220.127.116.11 Child-related qualification for PP - overview
This topic explains the following child-related qualification criteria for PP:
It also covers Torres Strait Islander adoption practices (Kupai Omasker).
The child-related qualification provisions that apply in shared care and foster care situations are described in the following 2 topics:
- 18.104.22.168 Child-related qualification for PP - shared care, and
- 22.214.171.124 Child-related qualification for PP - foster care.
The primary child-related qualification criteria for PP, is for the person to have a PP child.
Act reference: SSAct section 500D PP child, section 5(2) to (3) Dependent child-under 16
Policy reference: SS Guide 1.1.P.340 PP child (PP)
Child-related residence qualification - absences from Australia
The following table explains when a person is the principal carer of a child, and hence where the child can be regarded as a PP child.
|If the child …||then the child …|
CANNOT be a PP child at any time after the 6 weeks, while they remain outside Australia (section 5(21)).
Example: Jack is the only PP child of Jill. Jack goes overseas to visit family for 20 weeks, whilst Jill remains in Australia. Jill loses her eligibility for PP after 6 weeks elapses. When Jack returns to Australia, Jill is eligible for PP once more, subject to meeting the usual criteria.
IS the PP child of the recipient UNTIL the portability period of PP recipient ends (section 5(21)).
Example: Jack is the only PP child of Jill. Jack goes overseas to visit family for 20 weeks. Jill remains in Australia for the first 5 weeks and then joins Jack for the last 15 weeks of the trip. Jill's portability period begins when she leaves Australia. Jill loses her eligibility for PP after she has been absent from Australia for 6 weeks.
Explanation: PP generally attracts a 6 week portability period, which commences when the recipient leaves the country. If the PP child leaves Australia before the PP recipient, the portability period begins on the date the PP recipient leaves Australia (section 1217).
The portability period will end 6 weeks after this date, unless this is extended under the SSAct (section 1218C).
||CANNOT be a PP child for any period of the absence (section 5(22)).|
CANNOT be a PP child at any time after the 6 weeks, while they remain outside Australia (section 5(23)).
IS the PP child of the recipient UNTIL the portability period of the PP recipient ends (section 5(23)).
|is not a PP child because:
CANNOT be a PP child during the entire period of the subsequent overseas absence.
Example: Jack is the only PP child of Jill. Five weeks after returning from his 20 week overseas trip Jack goes on another 4 week overseas holiday. Jill is not eligible for PP during this period, because Jack has left Australia within 6 weeks of last arriving in Australia.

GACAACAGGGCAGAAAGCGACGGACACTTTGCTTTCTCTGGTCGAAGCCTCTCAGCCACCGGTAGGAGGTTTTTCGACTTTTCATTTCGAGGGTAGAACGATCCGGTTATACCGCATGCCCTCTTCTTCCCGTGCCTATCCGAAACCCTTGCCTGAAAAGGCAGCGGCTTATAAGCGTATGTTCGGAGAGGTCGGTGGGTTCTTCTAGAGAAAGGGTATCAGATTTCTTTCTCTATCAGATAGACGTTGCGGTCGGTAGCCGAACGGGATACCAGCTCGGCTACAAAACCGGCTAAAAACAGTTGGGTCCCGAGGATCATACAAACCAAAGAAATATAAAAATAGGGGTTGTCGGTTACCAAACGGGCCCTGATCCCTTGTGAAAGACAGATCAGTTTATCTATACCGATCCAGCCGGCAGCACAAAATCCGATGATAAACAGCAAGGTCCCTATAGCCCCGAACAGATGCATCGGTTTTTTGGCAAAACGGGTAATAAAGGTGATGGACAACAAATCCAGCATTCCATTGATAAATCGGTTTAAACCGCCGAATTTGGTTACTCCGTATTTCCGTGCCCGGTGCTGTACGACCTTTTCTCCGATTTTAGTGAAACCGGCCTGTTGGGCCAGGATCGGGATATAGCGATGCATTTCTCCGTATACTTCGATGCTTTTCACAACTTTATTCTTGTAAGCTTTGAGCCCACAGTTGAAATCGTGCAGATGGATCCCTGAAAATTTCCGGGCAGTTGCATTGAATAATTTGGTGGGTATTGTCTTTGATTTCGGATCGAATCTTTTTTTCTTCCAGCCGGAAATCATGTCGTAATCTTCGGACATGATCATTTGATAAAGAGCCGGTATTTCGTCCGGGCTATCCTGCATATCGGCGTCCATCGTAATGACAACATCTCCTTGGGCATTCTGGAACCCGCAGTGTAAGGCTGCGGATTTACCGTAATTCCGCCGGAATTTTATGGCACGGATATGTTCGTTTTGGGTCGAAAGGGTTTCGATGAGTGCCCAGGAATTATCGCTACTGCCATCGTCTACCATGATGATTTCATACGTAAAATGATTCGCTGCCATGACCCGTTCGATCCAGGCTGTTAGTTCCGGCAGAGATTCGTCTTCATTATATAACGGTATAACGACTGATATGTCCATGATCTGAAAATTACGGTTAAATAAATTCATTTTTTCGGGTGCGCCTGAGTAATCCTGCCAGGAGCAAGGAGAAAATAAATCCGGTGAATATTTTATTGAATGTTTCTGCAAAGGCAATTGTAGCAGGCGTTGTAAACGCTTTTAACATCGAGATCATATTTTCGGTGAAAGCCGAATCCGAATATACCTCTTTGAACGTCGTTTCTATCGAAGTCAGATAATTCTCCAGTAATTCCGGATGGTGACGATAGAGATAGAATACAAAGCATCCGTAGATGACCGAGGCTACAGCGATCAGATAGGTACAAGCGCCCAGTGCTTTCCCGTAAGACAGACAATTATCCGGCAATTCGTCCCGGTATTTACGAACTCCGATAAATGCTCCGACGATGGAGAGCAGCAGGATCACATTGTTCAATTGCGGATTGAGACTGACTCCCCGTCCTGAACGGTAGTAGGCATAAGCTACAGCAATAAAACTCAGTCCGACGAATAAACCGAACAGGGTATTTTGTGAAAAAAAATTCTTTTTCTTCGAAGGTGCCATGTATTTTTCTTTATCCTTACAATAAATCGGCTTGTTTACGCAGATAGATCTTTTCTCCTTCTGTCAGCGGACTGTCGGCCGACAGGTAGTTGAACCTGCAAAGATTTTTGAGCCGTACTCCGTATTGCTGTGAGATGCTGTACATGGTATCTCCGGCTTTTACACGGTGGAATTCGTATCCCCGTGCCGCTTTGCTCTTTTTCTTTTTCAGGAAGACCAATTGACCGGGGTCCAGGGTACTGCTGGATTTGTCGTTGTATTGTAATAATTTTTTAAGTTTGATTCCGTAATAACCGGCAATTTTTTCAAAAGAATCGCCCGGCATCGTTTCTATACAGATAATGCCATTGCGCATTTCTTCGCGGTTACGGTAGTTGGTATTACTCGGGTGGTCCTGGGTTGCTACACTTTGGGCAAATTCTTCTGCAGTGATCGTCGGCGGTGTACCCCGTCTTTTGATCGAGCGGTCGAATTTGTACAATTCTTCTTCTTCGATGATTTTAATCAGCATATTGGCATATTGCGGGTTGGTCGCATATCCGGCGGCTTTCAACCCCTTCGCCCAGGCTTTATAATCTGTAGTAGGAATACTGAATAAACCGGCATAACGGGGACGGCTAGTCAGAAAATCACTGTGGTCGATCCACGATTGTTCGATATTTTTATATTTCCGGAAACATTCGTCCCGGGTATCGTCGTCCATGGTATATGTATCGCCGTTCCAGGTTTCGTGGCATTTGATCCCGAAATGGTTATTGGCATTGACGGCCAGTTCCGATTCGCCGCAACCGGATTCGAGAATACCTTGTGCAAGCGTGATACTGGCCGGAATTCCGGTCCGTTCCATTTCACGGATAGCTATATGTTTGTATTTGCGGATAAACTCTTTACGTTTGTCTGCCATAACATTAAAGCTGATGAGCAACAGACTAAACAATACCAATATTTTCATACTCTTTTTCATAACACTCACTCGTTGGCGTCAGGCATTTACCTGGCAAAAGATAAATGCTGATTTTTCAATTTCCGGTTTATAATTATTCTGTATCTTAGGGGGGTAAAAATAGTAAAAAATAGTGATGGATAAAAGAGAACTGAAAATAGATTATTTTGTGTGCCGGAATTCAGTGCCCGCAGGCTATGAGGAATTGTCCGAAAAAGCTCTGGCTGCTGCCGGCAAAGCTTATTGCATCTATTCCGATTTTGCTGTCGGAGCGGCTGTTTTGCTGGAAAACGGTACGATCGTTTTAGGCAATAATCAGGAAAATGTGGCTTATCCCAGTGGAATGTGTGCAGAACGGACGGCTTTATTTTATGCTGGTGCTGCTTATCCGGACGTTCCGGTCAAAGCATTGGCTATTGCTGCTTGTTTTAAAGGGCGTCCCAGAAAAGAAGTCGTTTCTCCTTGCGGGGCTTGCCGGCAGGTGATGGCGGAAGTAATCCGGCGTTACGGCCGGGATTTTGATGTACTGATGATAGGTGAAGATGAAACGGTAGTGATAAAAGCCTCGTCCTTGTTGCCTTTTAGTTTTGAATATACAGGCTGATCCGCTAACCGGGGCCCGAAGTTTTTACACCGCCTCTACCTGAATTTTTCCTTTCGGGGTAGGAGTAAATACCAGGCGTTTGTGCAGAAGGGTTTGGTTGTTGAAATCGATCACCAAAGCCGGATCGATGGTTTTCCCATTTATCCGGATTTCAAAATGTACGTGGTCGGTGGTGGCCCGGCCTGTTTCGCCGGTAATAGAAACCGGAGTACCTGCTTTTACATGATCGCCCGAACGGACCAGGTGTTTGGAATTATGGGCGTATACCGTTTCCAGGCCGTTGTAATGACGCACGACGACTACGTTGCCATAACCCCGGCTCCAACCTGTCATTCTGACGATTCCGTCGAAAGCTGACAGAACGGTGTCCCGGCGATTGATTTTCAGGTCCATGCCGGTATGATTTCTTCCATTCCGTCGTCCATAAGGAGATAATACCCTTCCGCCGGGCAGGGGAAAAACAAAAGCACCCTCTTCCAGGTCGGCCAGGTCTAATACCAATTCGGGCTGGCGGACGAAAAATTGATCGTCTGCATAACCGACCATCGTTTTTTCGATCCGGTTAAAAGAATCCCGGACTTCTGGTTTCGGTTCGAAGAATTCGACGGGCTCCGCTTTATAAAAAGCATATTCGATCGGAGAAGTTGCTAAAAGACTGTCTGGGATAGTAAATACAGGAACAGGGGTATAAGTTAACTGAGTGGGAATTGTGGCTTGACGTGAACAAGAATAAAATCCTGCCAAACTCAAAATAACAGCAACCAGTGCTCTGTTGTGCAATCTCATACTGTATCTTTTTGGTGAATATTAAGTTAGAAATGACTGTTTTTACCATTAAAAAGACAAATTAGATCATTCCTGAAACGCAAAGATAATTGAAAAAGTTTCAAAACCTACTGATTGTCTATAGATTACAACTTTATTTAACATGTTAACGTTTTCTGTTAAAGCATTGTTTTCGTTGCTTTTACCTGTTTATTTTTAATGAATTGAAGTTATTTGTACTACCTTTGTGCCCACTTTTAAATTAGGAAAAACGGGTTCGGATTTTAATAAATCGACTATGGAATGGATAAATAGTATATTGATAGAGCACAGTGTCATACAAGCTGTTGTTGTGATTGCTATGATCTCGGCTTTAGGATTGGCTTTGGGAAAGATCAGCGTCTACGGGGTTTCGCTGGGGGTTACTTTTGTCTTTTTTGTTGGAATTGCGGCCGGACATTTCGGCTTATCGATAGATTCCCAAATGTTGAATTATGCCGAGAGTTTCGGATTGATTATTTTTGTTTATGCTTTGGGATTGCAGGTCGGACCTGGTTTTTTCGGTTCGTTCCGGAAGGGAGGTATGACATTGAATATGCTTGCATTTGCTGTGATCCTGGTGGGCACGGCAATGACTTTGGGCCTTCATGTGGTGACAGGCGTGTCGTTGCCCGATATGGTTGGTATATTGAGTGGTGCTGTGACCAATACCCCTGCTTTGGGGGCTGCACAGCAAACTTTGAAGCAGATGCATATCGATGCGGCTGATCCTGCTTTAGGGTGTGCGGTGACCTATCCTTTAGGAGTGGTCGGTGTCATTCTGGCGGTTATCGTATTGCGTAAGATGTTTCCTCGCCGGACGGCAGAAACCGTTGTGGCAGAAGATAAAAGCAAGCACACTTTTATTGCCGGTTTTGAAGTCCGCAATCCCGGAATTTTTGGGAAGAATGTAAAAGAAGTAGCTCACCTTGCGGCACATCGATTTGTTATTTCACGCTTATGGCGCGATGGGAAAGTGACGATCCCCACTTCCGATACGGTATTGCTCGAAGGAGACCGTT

Act reference: SSAct section 5(21) to (24) Principal carer-child absent from Australia, section 1217 Meaning of maximum portability period …, section 1218C Extension of person's portability period-general
Torres Strait Islander child rearing practices
Kupai Omasker is the project name, given by the Kupai Omasker Working Party. Kupai is the Torres Strait Western Island word for 'umbilical cord', and Omasker is the Torres Strait Eastern Island word for 'children'. The words used together can be interpreted as 'the caring of all our children'.
This Torres Strait Islander traditional child rearing practice is the giving of a child or children from one family to another, with the child/ren usually remaining within the extended family permanently. This is by mutual consent between the 2 parties concerned. The practice is widespread throughout Torres Strait Island society, both in the Torres Straits and on mainland Australia.
By custom, this traditional child rearing practice is not openly discussed and can be seen as a taboo topic. People may not be certain of, or reluctant to discuss, the status of children in the community. It is confidential and private between the parties involved. While this child rearing practice is not openly discussed, generally the family tells the child of their status when they believe the 'time is right'. Community protocols designed to protect the child and the families govern how and when various parties gain access to information regarding the child rearing arrangement.
Torres Strait Islanders are adamant regarding the preservation of the cultural issues in their lives. One particular concern is their traditional child rearing practice and the way in which contemporary Australian society impacts on these practices, e.g. issuing of birth certificates.
Torres Strait Islanders have now reached a point where they are undertaking formal processes required for the legal recognition of these cultural practices in all Australian jurisdictions. The Family Court of Australia already recognises this practice and Torres Strait Islanders are requesting that other state legislative bodies recognise their traditional child rearing practices when making decisions regarding children.
A carer, who is not the natural parent of a child, can be qualified to receive PP in relation to the child, as long as no person with legal responsibility for the child is also living in the same home or providing care for the child.